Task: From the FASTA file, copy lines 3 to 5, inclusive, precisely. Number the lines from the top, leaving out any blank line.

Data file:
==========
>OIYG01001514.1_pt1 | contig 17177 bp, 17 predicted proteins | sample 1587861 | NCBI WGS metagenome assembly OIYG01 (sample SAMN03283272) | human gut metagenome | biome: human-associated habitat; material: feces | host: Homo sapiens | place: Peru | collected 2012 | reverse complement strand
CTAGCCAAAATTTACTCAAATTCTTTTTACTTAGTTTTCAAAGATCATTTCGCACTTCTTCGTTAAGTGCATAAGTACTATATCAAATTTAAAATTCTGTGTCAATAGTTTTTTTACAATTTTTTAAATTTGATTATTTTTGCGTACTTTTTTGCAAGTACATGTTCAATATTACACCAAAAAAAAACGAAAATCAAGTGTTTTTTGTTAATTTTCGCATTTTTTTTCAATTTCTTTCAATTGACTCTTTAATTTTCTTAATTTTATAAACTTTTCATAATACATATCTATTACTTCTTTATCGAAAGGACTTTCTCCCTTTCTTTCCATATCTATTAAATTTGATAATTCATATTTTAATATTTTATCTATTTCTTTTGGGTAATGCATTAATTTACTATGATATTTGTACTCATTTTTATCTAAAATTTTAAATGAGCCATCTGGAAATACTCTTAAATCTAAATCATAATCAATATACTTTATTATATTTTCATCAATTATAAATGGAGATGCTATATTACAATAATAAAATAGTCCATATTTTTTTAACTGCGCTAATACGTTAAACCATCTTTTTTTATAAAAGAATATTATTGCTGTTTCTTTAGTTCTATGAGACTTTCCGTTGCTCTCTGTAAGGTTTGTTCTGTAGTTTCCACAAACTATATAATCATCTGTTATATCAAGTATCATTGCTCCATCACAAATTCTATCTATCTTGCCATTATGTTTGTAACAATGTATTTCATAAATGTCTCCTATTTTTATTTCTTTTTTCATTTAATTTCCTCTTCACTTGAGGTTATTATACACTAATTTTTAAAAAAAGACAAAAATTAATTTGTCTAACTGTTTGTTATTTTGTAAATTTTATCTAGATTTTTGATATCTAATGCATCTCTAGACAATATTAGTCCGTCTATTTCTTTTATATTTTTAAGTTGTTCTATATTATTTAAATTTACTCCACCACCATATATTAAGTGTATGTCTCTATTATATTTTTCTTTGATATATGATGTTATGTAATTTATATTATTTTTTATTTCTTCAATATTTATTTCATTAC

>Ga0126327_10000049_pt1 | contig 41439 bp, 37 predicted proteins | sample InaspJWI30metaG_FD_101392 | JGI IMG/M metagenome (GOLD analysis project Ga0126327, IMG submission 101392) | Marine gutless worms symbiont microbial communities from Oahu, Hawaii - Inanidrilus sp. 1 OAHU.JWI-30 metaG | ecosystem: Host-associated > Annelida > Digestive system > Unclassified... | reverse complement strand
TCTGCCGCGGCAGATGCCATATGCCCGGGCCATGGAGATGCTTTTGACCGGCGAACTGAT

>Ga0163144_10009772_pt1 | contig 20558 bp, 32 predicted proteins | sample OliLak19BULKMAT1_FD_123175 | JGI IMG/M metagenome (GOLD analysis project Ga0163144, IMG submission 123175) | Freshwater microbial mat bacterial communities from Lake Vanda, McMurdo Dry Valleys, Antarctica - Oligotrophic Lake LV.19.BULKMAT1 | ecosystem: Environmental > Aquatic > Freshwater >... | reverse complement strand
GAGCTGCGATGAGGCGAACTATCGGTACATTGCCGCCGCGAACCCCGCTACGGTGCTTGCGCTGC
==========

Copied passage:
>Ga0126327_10000049_pt1 | contig 41439 bp, 37 predicted proteins | sample InaspJWI30metaG_FD_101392 | JGI IMG/M metagenome (GOLD analysis project Ga0126327, IMG submission 101392) | Marine gutless worms symbiont microbial communities from Oahu, Hawaii - Inanidrilus sp. 1 OAHU.JWI-30 metaG | ecosystem: Host-associated > Annelida > Digestive system > Unclassified... | reverse complement strand
TCTGCCGCGGCAGATGCCATATGCCCGGGCCATGGAGATGCTTTTGACCGGCGAACTGAT

>Ga0163144_10009772_pt1 | contig 20558 bp, 32 predicted proteins | sample OliLak19BULKMAT1_FD_123175 | JGI IMG/M metagenome (GOLD analysis project Ga0163144, IMG submission 123175) | Freshwater microbial mat bacterial communities from Lake Vanda, McMurdo Dry Valleys, Antarctica - Oligotrophic Lake LV.19.BULKMAT1 | ecosystem: Environmental > Aquatic > Freshwater >... | reverse complement strand